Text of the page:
Figure 12Impact of window width and split year on the ToE for T (left two columns) and P (right two columns) as the mean deviation from the mean over all combinations of window width and split year. Individual left columns for all 65 CSs and individual right columns for the subset of 10 best CSs. Rows show different emergence levels (30 %–50 %). The average ToE values and standard deviations are available in Figs. S8 and S9.

For both variables, the sensitivity to either meta-parameter based on all 65 CSs or the 10 best CSs is equally low. However, the standard deviation of ToE estimates is reduced by up to 6 years for the case of the 10 best simulations (Figs. S8 and S9). Derived ToE sensitivities for the full set of CSs, and the subset are very similar and reflect the similarity presented in Figs. 6 and 7 (cf. Figs. S8 and S9). The average patterns for both the 65 and 10 best CSs also largely resemble the pattern for CRUNCEP (Fig. S10). However, a sharper contrast for CRUNCEP between split years and window widths and a stronger impact on the range in the ToE are apparent. ToE estimates for low emergence levels reach up to ±9 years for T, which is also the maximum range found amongst all individual CSs for different emergence levels. In summary, the found maximum variability resulting from the meta-parameter choice is very low (±4 years) in comparison to the inter-model variability (up to 70 years) and is well below commonly reported ToE bin sizes, i.e. time intervals (∼20 years) to classify a regions' ToE.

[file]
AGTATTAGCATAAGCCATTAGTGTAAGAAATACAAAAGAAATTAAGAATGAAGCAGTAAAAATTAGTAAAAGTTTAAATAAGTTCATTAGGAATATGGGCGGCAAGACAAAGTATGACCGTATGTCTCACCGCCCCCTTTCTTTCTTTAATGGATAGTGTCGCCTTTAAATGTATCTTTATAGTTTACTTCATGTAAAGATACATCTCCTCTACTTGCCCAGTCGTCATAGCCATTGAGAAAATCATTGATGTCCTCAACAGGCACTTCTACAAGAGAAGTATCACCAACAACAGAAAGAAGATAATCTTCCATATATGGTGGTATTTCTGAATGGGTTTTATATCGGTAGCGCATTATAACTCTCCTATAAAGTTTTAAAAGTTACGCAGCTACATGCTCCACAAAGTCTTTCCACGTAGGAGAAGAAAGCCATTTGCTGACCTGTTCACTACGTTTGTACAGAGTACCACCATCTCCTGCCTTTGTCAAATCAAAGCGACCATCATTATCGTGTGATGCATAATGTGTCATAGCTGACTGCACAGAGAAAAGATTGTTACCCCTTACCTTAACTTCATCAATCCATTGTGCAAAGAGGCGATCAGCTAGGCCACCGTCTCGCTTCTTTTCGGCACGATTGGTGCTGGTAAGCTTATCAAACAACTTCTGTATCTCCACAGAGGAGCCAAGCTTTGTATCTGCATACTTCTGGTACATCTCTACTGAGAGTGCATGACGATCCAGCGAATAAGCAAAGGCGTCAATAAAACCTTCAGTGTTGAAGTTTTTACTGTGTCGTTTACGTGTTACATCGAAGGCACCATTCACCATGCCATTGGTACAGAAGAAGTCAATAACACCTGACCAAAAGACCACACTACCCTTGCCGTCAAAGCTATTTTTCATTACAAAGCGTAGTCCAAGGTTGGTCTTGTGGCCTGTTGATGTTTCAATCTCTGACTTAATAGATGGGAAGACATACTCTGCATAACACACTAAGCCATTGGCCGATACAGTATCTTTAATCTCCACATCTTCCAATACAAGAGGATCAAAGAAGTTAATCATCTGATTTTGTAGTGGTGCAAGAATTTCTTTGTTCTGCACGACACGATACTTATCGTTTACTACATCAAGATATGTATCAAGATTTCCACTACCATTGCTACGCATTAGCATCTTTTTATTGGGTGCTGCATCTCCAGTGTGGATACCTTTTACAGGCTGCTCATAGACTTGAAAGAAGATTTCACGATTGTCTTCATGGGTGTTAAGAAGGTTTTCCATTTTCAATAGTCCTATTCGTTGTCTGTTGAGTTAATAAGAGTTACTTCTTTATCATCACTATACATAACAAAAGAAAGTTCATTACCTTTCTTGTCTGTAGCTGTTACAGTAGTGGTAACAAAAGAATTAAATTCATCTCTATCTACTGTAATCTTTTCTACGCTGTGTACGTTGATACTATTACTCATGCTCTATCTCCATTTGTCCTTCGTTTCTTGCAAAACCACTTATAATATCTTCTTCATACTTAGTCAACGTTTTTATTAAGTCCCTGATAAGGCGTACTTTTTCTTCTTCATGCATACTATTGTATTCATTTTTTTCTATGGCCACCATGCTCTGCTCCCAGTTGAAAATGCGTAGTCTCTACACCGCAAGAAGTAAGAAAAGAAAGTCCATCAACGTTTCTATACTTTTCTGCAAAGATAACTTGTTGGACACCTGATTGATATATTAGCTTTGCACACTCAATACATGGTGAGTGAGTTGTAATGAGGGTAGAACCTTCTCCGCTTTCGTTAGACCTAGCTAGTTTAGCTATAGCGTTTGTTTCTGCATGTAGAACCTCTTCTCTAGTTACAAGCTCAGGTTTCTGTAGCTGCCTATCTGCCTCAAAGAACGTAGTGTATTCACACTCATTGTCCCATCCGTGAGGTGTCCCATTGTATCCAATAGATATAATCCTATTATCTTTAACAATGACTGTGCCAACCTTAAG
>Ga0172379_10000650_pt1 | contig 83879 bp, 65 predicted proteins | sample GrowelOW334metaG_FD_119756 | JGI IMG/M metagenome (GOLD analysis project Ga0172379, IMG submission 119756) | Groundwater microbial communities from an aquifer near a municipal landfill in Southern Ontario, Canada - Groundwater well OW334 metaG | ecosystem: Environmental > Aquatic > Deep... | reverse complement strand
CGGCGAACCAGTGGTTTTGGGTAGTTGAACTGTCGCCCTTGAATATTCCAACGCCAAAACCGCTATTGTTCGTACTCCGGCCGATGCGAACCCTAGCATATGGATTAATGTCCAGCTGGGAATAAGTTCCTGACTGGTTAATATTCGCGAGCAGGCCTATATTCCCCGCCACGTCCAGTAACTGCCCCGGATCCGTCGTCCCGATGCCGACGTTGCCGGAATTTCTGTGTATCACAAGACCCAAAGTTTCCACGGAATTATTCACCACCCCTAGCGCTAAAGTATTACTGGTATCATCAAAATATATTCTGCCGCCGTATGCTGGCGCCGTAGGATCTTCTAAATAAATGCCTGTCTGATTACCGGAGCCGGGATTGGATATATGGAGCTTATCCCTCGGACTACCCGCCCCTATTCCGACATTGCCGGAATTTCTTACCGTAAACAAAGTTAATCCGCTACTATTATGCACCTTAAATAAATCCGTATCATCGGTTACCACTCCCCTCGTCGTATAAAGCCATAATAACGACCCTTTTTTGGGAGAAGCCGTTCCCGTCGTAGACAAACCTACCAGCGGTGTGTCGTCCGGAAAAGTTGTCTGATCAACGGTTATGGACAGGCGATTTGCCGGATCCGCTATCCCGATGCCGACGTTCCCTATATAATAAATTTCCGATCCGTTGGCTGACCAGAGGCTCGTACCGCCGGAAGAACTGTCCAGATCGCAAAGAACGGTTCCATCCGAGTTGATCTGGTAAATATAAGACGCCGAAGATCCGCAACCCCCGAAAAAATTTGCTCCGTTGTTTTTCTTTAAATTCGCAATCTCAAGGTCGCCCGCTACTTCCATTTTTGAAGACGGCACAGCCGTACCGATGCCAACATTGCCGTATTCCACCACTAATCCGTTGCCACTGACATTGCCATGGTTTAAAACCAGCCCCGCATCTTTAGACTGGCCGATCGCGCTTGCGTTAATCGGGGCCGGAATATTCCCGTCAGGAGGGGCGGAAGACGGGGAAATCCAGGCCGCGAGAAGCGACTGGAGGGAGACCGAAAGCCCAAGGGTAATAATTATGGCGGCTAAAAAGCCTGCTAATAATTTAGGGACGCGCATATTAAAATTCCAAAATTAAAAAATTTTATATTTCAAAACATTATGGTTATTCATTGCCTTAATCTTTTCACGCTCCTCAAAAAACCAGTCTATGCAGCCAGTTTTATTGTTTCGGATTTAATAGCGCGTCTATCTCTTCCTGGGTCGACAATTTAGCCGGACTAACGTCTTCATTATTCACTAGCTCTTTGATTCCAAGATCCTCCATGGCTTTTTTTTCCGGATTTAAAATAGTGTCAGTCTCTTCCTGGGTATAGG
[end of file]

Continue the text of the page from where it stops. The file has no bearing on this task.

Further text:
6 Discussion

The results showcase a strong variability between the temporal evolution of emergence and derived ToE values of the two tested climate variables T and P. Large differences also occur between the three temporal aggregations: annual, winter, and summer. These differences highlight the complexity in the climate system and emphasize that there cannot be a single answer to the general questions if and how much climate change has emerged in eastern Siberia.

## 6.1 Method

The ToE method applied in this study provides an innovative way to investigate climate change evolution and its emergence. It is different from existing ToE methods that rely on tests and are based either on the exceedance of an SN threshold (e.g. Hawkins and Sutton, 2012) or a statistical significance level (e.g. Mahlstein et al., 2011). The new approach provides a continuous measure of emergence. This has advantages and disadvantages compared to previous methods. Striking benefits are that it facilitates the comparison of the evolution for different datasets (Figs. 6 and 7), allowing to rank and select climate simulations whose emergence signatures correspond the closest to observational data. This is a big difference with respect to preselection procedures based on statistical comparison (e.g. Mahlstein et al., 2011) or on weighting schemes that compare model similarities and the ability of a CS to represent observational data (Knutti et al., 2017). The expected downside of the developed method is the need to define an emergence level a posteriori in the present case. However, it should be kept in mind that other methods also require a threshold in form of an SN ratio or a significance level for statistical tests. In our case, the information about the significance is directly provided by the value of emergence and allows answering questions like what a halfway-emerged climate looks like compared to initial conditions. The main difficulty might lie in finding a connection between the level of emergence of a climate variable under investigation and how it relates to possible environmental and socio-economic impacts. This certainly requires expert knowledge of changes which have already occurred or are observed to be ongoing that involve complex interactions in permafrost landscapes.